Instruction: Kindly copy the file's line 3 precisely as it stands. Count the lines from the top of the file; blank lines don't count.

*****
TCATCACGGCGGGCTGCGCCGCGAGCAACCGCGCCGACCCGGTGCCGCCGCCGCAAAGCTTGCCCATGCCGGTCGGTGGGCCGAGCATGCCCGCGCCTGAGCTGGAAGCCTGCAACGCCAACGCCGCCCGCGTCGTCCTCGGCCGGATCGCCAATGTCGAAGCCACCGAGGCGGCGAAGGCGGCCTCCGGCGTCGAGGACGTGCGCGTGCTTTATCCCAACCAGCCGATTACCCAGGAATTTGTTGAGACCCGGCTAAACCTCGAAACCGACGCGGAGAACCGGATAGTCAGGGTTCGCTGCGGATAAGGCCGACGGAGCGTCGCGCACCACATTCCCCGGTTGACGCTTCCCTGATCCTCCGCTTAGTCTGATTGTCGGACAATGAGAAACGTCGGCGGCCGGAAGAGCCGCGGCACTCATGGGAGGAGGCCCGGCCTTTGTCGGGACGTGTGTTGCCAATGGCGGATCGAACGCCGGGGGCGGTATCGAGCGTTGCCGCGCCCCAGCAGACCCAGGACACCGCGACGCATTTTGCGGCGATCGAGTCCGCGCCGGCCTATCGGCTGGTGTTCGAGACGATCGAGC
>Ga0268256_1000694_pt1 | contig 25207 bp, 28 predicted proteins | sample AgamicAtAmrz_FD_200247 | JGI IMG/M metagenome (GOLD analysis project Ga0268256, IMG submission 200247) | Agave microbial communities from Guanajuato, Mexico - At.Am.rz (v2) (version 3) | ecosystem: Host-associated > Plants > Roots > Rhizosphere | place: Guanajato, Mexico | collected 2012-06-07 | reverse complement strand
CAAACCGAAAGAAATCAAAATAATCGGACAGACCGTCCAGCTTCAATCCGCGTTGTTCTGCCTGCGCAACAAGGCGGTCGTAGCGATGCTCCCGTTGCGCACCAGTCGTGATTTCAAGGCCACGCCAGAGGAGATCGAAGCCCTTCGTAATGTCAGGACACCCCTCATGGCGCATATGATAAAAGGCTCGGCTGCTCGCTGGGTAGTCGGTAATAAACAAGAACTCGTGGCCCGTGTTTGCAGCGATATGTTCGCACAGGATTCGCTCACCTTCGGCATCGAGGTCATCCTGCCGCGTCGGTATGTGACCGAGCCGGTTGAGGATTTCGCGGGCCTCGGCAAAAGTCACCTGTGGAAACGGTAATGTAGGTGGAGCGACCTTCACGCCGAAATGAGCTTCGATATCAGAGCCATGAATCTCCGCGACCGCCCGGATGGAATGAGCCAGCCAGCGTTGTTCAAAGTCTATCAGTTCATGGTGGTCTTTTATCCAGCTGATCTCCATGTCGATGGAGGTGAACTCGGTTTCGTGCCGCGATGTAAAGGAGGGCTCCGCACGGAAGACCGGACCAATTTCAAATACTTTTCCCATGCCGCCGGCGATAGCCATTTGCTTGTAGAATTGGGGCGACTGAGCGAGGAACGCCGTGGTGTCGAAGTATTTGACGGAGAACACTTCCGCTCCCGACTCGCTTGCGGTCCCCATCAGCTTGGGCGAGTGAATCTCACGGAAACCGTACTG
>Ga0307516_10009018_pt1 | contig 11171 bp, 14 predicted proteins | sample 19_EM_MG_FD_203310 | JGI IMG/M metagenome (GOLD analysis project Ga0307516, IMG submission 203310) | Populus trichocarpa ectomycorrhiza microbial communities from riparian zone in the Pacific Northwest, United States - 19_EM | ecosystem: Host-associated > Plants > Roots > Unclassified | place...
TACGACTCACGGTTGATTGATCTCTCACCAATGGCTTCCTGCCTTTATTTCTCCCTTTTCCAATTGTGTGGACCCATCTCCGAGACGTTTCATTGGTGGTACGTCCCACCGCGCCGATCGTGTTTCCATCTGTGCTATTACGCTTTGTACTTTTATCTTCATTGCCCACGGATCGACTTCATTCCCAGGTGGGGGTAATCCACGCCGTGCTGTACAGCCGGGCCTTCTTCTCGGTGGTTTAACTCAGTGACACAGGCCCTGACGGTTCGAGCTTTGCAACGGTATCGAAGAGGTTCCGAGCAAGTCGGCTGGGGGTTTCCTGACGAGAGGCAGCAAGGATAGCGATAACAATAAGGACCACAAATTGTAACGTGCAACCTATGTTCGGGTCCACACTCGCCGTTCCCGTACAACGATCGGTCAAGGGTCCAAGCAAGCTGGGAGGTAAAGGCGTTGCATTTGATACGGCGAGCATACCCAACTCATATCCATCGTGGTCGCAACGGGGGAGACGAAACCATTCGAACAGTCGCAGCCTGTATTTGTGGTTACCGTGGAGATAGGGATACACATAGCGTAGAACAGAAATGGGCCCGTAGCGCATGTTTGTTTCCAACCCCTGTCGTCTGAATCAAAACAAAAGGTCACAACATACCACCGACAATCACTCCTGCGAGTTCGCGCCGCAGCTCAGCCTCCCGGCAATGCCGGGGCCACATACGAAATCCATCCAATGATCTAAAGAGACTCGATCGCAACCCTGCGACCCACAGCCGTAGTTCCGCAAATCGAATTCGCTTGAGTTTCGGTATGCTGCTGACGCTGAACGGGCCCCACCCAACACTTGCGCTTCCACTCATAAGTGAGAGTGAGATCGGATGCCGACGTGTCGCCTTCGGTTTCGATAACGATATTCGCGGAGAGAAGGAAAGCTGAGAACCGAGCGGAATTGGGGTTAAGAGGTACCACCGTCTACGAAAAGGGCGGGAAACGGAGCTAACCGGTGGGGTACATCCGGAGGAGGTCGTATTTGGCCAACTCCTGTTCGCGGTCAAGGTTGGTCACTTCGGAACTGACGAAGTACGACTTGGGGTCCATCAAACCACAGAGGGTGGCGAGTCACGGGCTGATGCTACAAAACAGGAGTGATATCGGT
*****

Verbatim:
CAAACCGAAAGAAATCAAAATAATCGGACAGACCGTCCAGCTTCAATCCGCGTTGTTCTGCCTGCGCAACAAGGCGGTCGTAGCGATGCTCCCGTTGCGCACCAGTCGTGATTTCAAGGCCACGCCAGAGGAGATCGAAGCCCTTCGTAATGTCAGGACACCCCTCATGGCGCATATGATAAAAGGCTCGGCTGCTCGCTGGGTAGTCGGTAATAAACAAGAACTCGTGGCCCGTGTTTGCAGCGATATGTTCGCACAGGATTCGCTCACCTTCGGCATCGAGGTCATCCTGCCGCGTCGGTATGTGACCGAGCCGGTTGAGGATTTCGCGGGCCTCGGCAAAAGTCACCTGTGGAAACGGTAATGTAGGTGGAGCGACCTTCACGCCGAAATGAGCTTCGATATCAGAGCCATGAATCTCCGCGACCGCCCGGATGGAATGAGCCAGCCAGCGTTGTTCAAAGTCTATCAGTTCATGGTGGTCTTTTATCCAGCTGATCTCCATGTCGATGGAGGTGAACTCGGTTTCGTGCCGCGATGTAAAGGAGGGCTCCGCACGGAAGACCGGACCAATTTCAAATACTTTTCCCATGCCGCCGGCGATAGCCATTTGCTTGTAGAATTGGGGCGACTGAGCGAGGAACGCCGTGGTGTCGAAGTATTTGACGGAGAACACTTCCGCTCCCGACTCGCTTGCGGTCCCCATCAGCTTGGGCGAGTGAATCTCACGGAAACCGTACTG